So how long has it been now that the paper publishing industry, novel and comic alike, has been mourning its own slow death before it’s fully happened?  Five years?  Ten?  Somewhere along the way, everyone made a link between an unsustainable publishing model and the fact that it’s all printed on tree matter and not digital, where the ~*future*~ lies.  Meaning, making actual paper books and comics is on its way out.  Soon no one will be buying those – they will be read online or with devices like Kindle.  Cutting printing costs out of the equation is the only way to make money since it’s so rare for anything printed to sell so many copies that it makes the people involved rich.

I’m cynical about the speed with which industry can morph itself to adapt to necessary changes, and also their ability to read the wants of their audience.  So I mostly ignored this until my comic-making peers started discussing it with more frequency.  And some of them are convinced that just like novels, the printed comic is on its way out, so artists need to think ahead and adapt to the “webcomic” model, changing layout, pacing, presentation, everything.  To which I say…. nope.

No, no, I’ll concede that this is something important if you’re trying to get your comic consumed by the masses.  I can dig trying to get the work to be both as appealing and accessible to as many people as possible.  That’s one definition of success: sheer numbers of readers. And for that, one may indeed have to put out three or six panels on one horizontally-oriented page, make sure colors are monitor-friendly, and perhaps implement fancy flash widgets to navigate through the comic.*

However, I’m looking at this from the perspective of someone whose art and subject matter has always been more niche.  I started out making art and comics of typical “yaoi”/boys’ love storylines, going to the Yaoi Con, finding other friends in the fandom, always sticking to a very small portion of overall comics readership.  My style isn’t something that’s proven to have major appeal.  Neither are my slow stories.  My characters would never make a good collectible card game.  In other words: I don’t have the potential to climb any kind of popularity chart and I know it.  My goal has always been to get my work out so that people who do enjoy work like mine find and enjoy it.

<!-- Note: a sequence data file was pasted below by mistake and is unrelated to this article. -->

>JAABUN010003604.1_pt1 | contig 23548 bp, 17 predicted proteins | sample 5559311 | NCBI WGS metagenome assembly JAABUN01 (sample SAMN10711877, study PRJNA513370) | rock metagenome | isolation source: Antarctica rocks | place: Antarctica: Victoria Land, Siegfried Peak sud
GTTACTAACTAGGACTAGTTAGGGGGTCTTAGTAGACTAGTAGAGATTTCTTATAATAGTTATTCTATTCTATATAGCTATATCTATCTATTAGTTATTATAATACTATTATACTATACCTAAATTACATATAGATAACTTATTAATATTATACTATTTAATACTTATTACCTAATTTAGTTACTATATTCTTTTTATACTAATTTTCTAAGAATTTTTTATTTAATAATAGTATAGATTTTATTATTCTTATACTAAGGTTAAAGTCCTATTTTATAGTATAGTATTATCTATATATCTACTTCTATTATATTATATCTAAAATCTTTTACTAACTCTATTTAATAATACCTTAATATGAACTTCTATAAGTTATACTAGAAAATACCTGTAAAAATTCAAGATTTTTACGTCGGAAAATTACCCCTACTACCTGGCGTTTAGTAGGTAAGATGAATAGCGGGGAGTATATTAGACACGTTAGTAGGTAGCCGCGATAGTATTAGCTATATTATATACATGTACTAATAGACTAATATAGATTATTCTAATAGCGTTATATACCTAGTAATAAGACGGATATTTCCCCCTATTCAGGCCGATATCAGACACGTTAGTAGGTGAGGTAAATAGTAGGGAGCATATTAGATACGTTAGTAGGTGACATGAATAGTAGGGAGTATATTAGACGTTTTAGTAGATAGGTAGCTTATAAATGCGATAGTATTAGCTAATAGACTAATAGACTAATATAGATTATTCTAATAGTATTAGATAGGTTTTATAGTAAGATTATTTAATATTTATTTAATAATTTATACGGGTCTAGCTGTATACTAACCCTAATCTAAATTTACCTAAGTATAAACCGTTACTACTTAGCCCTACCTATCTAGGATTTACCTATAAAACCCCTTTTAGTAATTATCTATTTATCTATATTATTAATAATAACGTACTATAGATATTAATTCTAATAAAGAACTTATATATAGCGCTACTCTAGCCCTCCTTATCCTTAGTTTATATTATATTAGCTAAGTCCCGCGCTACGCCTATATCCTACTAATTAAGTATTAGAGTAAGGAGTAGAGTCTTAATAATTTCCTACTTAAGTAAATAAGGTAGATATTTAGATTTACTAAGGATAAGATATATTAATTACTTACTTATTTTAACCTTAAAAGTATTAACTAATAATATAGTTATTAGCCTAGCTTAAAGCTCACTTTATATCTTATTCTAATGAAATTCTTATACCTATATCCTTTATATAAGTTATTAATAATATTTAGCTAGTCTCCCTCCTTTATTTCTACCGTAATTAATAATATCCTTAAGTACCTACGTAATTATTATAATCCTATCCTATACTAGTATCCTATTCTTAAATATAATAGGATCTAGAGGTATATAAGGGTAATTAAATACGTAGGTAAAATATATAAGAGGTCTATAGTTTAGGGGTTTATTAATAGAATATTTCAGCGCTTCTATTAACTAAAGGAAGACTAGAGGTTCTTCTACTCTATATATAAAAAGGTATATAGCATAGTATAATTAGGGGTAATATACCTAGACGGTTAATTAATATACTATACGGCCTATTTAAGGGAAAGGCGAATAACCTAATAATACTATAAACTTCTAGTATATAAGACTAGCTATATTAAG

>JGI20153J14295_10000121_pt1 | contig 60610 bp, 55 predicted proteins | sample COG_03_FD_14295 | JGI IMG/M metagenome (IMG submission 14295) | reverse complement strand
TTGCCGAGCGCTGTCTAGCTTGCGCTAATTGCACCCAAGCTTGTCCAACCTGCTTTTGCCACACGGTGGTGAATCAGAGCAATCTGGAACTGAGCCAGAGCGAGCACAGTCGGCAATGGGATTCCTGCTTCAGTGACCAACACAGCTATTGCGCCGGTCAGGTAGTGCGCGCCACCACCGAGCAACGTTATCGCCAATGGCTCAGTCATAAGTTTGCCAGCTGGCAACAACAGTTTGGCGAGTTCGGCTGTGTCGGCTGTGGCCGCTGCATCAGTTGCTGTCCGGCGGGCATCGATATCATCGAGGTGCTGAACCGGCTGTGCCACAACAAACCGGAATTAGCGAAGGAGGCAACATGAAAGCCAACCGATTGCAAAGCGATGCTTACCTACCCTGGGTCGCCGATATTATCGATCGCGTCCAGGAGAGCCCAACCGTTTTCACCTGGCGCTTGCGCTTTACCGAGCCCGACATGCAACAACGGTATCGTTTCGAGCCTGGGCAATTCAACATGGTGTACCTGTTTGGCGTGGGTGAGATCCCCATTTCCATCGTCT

At the last Yaoi Con I went to, I participated in a panel with one half of the team from Teahouse Comic and the editor of the Crown Royale Anthology, and they articulated what I hadn’t been previously been able to: it’s not about trying to get as many people as possible to access our work, because it’s not mass-appeal stuff – it’s about finding a way to reach the particular audience that will probably like it.  It doesn’t matter if you slash the price of your comic and get it into Barnes and Noble.  The average comic reader (picture this person here for effect) will not spend money on a long, gay story about acrobats who touch each other a lot.  I contend s/he won’t bother to read it online for free, either, no matter how well-formatted and presented it is.

BUT I also contend this: the reader who likes gay comics about gay acrobats doing gay touching will read it online and, if they like it enough, probably will pay money for it.  In fact, this person may well be willing to pay above typical retail price for a print copy with extra illustrations, guest art, artist notes, and all that goofy bullshit.  I don’t waste money making a huge batch of copies to throw at the hoi polloi because the desire for the product is there before the product is made and staring at a random customer in a god-forsaken Border’s somewhere.  The key is letting people who want the comic know where/how to get it.

TL;DR version: printed books will become a niche product.  It doesn’t make much of a difference to me because my work is already on the fringe.

There are other examples of quaintly “outdated” items: You know people still buy records?  Cassette tapes?  Schwinn one-speed bicycles**?  These items would be a financial failure if mass-produced and marketed to the masses, but they have devoted followings who create a demand that generates money.  Yes yes, very modest money.  Does that mean print is dead?  To a giant conglomeration, I guess it does.  But I self-publish everything for the love of the art and story, so I’m inclined to disagree.  But feel free to say “I told you so” if Acrobats doesn’t sell.


*I have to mention that I HATE fancy flash widget navigation.  CMS works fine.  Blog posts work fine.  I’m more likely to read a bunch of JPGs dumped into a naked directory than I am to fuss with weird “hover your mouse over pic to get dialogue” mumbo jumbo.

**I don’t in fact understand this, but then again I live in San Francisco, home of twenty degree hill inclines.